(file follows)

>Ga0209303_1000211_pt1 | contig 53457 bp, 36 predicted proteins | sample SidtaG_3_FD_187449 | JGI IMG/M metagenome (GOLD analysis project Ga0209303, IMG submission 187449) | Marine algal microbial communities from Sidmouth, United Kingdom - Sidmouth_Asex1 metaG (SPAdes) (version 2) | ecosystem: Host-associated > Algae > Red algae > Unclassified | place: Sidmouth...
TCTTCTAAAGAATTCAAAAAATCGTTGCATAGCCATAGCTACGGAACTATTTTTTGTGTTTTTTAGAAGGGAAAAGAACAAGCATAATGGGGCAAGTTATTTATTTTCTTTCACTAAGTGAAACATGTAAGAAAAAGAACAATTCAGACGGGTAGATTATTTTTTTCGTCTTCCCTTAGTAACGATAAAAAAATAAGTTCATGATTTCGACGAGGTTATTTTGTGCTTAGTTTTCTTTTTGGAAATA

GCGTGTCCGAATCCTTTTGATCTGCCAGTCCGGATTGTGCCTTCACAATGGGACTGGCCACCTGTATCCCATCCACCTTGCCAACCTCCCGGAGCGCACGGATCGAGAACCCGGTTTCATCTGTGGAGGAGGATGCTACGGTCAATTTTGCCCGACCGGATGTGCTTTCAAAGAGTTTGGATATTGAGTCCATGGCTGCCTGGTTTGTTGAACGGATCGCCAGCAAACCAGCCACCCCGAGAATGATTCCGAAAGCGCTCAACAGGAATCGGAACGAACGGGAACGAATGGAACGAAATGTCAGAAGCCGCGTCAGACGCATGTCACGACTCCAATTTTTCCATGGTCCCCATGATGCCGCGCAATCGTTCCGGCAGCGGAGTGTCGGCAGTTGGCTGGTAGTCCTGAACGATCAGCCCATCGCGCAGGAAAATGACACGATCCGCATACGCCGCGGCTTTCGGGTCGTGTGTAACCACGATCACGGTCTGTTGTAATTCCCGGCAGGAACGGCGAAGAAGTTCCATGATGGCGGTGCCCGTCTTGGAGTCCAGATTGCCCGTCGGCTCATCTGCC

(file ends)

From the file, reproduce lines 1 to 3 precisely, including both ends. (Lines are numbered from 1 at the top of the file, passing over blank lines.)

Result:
>Ga0209303_1000211_pt1 | contig 53457 bp, 36 predicted proteins | sample SidtaG_3_FD_187449 | JGI IMG/M metagenome (GOLD analysis project Ga0209303, IMG submission 187449) | Marine algal microbial communities from Sidmouth, United Kingdom - Sidmouth_Asex1 metaG (SPAdes) (version 2) | ecosystem: Host-associated > Algae > Red algae > Unclassified | place: Sidmouth...
TCTTCTAAAGAATTCAAAAAATCGTTGCATAGCCATAGCTACGGAACTATTTTTTGTGTTTTTTAGAAGGGAAAAGAACAAGCATAATGGGGCAAGTTATTTATTTTCTTTCACTAAGTGAAACATGTAAGAAAAAGAACAATTCAGACGGGTAGATTATTTTTTTCGTCTTCCCTTAGTAACGATAAAAAAATAAGTTCATGATTTCGACGAGGTTATTTTGTGCTTAGTTTTCTTTTTGGAAATA

GCGTGTCCGAATCCTTTTGATCTGCCAGTCCGGATTGTGCCTTCACAATGGGACTGGCCACCTGTATCCCATCCACCTTGCCAACCTCCCGGAGCGCACGGATCGAGAACCCGGTTTCATCTGTGGAGGAGGATGCTACGGTCAATTTTGCCCGACCGGATGTGCTTTCAAAGAGTTTGGATATTGAGTCCATGGCTGCCTGGTTTGTTGAACGGATCGCCAGCAAACCAGCCACCCCGAGAATGATTCCGAAAGCGCTCAACAGGAATCGGAACGAACGGGAACGAATGGAACGAAATGTCAGAAGCCGCGTCAGACGCATGTCACGACTCCAATTTTTCCATGGTCCCCATGATGCCGCGCAATCGTTCCGGCAGCGGAGTGTCGGCAGTTGGCTGGTAGTCCTGAACGATCAGCCCATCGCGCAGGAAAATGACACGATCCGCATACGCCGCGGCTTTCGGGTCGTGTGTAACCACGATCACGGTCTGTTGTAATTCCCGGCAGGAACGGCGAAGAAGTTCCATGATGGCGGTGCCCGTCTTGGAGTCCAGATTGCCCGTCGGCTCATCTGCC